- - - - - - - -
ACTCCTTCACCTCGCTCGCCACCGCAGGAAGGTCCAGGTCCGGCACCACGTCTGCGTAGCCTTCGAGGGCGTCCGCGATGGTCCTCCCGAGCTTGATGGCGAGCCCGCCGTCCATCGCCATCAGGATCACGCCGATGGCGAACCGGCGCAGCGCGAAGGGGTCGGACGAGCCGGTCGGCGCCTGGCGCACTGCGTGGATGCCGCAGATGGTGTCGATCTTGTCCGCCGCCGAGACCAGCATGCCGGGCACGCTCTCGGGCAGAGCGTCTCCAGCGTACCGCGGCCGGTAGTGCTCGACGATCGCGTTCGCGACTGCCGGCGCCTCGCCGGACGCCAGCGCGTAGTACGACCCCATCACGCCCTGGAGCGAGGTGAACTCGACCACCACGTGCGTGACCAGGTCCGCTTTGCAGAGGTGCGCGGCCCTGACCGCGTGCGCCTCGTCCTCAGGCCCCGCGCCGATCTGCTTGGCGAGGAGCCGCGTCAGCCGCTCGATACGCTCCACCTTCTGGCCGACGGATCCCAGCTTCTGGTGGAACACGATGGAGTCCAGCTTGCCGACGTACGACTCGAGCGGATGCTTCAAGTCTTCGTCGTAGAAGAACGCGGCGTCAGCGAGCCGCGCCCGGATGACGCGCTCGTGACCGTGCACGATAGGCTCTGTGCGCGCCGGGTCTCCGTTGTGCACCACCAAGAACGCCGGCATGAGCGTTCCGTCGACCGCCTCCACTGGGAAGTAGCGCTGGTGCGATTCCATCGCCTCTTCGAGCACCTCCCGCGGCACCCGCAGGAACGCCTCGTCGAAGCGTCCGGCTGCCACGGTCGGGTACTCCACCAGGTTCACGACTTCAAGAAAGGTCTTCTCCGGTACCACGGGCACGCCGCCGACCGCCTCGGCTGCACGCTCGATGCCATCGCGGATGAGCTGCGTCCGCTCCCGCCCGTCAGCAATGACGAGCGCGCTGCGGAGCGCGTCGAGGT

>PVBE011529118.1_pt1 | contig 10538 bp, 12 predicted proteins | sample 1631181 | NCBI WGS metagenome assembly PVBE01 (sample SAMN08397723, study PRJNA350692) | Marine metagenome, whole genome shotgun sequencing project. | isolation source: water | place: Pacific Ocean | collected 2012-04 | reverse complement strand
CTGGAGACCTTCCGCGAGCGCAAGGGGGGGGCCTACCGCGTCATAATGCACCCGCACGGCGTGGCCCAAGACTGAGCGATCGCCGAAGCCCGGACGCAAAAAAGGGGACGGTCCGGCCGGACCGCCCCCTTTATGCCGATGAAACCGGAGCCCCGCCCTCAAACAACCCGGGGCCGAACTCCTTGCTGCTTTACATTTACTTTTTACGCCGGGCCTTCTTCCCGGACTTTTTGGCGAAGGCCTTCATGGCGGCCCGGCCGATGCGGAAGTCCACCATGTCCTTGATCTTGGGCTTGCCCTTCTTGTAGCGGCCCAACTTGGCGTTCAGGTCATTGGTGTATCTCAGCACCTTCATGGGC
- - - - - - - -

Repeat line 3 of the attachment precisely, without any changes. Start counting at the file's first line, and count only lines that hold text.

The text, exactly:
CTGGAGACCTTCCGCGAGCGCAAGGGGGGGGCCTACCGCGTCATAATGCACCCGCACGGCGTGGCCCAAGACTGAGCGATCGCCGAAGCCCGGACGCAAAAAAGGGGACGGTCCGGCCGGACCGCCCCCTTTATGCCGATGAAACCGGAGCCCCGCCCTCAAACAACCCGGGGCCGAACTCCTTGCTGCTTTACATTTACTTTTTACGCCGGGCCTTCTTCCCGGACTTTTTGGCGAAGGCCTTCATGGCGGCCCGGCCGATGCGGAAGTCCACCATGTCCTTGATCTTGGGCTTGCCCTTCTTGTAGCGGCCCAACTTGGCGTTCAGGTCATTGGTGTATCTCAGCACCTTCATGGGC